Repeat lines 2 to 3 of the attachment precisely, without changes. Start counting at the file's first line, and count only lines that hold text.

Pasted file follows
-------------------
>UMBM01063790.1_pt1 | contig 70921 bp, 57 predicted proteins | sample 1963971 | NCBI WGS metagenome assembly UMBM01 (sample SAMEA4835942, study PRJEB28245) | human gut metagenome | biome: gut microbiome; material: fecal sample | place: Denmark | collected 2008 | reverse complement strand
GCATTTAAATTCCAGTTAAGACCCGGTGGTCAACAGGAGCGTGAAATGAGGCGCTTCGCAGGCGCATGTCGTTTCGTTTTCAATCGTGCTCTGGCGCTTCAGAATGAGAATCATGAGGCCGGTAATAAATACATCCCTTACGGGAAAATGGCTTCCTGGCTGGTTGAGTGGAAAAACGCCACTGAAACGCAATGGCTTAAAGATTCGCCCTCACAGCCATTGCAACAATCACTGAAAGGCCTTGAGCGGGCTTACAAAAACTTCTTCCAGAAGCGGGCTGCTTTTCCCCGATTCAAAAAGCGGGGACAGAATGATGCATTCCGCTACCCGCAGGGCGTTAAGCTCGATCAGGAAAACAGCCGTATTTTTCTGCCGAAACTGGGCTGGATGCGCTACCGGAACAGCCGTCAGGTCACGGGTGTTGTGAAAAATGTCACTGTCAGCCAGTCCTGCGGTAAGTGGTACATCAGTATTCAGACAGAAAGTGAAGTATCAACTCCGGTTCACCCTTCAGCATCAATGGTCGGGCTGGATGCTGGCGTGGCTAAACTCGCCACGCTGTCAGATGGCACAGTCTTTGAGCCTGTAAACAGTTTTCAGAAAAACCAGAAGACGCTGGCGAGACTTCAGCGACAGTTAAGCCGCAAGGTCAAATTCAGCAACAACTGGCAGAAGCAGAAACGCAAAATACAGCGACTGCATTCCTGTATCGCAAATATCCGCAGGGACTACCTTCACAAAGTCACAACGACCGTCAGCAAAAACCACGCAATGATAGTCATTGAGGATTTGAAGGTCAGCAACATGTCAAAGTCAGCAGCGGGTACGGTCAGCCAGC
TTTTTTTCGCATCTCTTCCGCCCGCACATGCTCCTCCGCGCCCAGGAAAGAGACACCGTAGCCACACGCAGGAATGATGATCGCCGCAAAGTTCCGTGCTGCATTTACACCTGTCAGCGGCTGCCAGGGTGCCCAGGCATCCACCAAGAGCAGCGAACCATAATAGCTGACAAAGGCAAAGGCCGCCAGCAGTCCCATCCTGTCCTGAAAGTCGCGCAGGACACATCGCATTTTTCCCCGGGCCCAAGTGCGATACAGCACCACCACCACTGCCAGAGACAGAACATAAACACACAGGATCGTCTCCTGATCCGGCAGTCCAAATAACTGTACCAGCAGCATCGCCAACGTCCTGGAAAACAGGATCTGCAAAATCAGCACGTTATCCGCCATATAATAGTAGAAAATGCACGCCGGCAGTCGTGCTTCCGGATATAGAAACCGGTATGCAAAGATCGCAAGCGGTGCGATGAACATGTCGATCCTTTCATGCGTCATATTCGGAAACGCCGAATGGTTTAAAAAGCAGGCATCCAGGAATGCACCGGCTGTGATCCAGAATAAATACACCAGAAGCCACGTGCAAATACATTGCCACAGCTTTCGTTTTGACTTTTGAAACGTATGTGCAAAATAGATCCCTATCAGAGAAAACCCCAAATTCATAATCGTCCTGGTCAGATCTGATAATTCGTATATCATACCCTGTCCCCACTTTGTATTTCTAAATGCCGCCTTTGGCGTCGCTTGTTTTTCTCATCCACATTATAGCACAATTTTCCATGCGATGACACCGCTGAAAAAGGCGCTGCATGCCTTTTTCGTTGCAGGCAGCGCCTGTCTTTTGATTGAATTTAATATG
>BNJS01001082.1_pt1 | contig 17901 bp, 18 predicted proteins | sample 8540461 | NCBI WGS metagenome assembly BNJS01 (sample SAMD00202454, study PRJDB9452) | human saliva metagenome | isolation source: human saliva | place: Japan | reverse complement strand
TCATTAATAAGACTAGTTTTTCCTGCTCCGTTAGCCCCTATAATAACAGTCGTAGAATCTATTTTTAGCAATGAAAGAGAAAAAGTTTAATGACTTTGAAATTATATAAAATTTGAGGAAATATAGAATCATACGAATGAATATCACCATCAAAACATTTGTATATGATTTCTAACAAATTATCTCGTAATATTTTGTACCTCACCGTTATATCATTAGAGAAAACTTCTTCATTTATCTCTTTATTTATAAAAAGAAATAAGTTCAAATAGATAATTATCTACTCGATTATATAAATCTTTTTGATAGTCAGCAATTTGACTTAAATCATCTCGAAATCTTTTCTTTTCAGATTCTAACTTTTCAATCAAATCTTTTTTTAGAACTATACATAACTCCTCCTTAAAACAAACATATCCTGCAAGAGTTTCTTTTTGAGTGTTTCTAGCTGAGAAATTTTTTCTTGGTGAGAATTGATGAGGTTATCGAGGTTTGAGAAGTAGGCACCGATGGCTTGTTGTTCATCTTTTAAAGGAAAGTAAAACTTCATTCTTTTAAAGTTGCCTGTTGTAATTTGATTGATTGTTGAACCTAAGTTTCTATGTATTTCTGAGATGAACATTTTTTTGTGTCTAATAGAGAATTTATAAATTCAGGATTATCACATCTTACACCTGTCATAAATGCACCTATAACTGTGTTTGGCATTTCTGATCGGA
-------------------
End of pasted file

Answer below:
GCATTTAAATTCCAGTTAAGACCCGGTGGTCAACAGGAGCGTGAAATGAGGCGCTTCGCAGGCGCATGTCGTTTCGTTTTCAATCGTGCTCTGGCGCTTCAGAATGAGAATCATGAGGCCGGTAATAAATACATCCCTTACGGGAAAATGGCTTCCTGGCTGGTTGAGTGGAAAAACGCCACTGAAACGCAATGGCTTAAAGATTCGCCCTCACAGCCATTGCAACAATCACTGAAAGGCCTTGAGCGGGCTTACAAAAACTTCTTCCAGAAGCGGGCTGCTTTTCCCCGATTCAAAAAGCGGGGACAGAATGATGCATTCCGCTACCCGCAGGGCGTTAAGCTCGATCAGGAAAACAGCCGTATTTTTCTGCCGAAACTGGGCTGGATGCGCTACCGGAACAGCCGTCAGGTCACGGGTGTTGTGAAAAATGTCACTGTCAGCCAGTCCTGCGGTAAGTGGTACATCAGTATTCAGACAGAAAGTGAAGTATCAACTCCGGTTCACCCTTCAGCATCAATGGTCGGGCTGGATGCTGGCGTGGCTAAACTCGCCACGCTGTCAGATGGCACAGTCTTTGAGCCTGTAAACAGTTTTCAGAAAAACCAGAAGACGCTGGCGAGACTTCAGCGACAGTTAAGCCGCAAGGTCAAATTCAGCAACAACTGGCAGAAGCAGAAACGCAAAATACAGCGACTGCATTCCTGTATCGCAAATATCCGCAGGGACTACCTTCACAAAGTCACAACGACCGTCAGCAAAAACCACGCAATGATAGTCATTGAGGATTTGAAGGTCAGCAACATGTCAAAGTCAGCAGCGGGTACGGTCAGCCAGC
TTTTTTTCGCATCTCTTCCGCCCGCACATGCTCCTCCGCGCCCAGGAAAGAGACACCGTAGCCACACGCAGGAATGATGATCGCCGCAAAGTTCCGTGCTGCATTTACACCTGTCAGCGGCTGCCAGGGTGCCCAGGCATCCACCAAGAGCAGCGAACCATAATAGCTGACAAAGGCAAAGGCCGCCAGCAGTCCCATCCTGTCCTGAAAGTCGCGCAGGACACATCGCATTTTTCCCCGGGCCCAAGTGCGATACAGCACCACCACCACTGCCAGAGACAGAACATAAACACACAGGATCGTCTCCTGATCCGGCAGTCCAAATAACTGTACCAGCAGCATCGCCAACGTCCTGGAAAACAGGATCTGCAAAATCAGCACGTTATCCGCCATATAATAGTAGAAAATGCACGCCGGCAGTCGTGCTTCCGGATATAGAAACCGGTATGCAAAGATCGCAAGCGGTGCGATGAACATGTCGATCCTTTCATGCGTCATATTCGGAAACGCCGAATGGTTTAAAAAGCAGGCATCCAGGAATGCACCGGCTGTGATCCAGAATAAATACACCAGAAGCCACGTGCAAATACATTGCCACAGCTTTCGTTTTGACTTTTGAAACGTATGTGCAAAATAGATCCCTATCAGAGAAAACCCCAAATTCATAATCGTCCTGGTCAGATCTGATAATTCGTATATCATACCCTGTCCCCACTTTGTATTTCTAAATGCCGCCTTTGGCGTCGCTTGTTTTTCTCATCCACATTATAGCACAATTTTCCATGCGATGACACCGCTGAAAAAGGCGCTGCATGCCTTTTTCGTTGCAGGCAGCGCCTGTCTTTTGATTGAATTTAATATG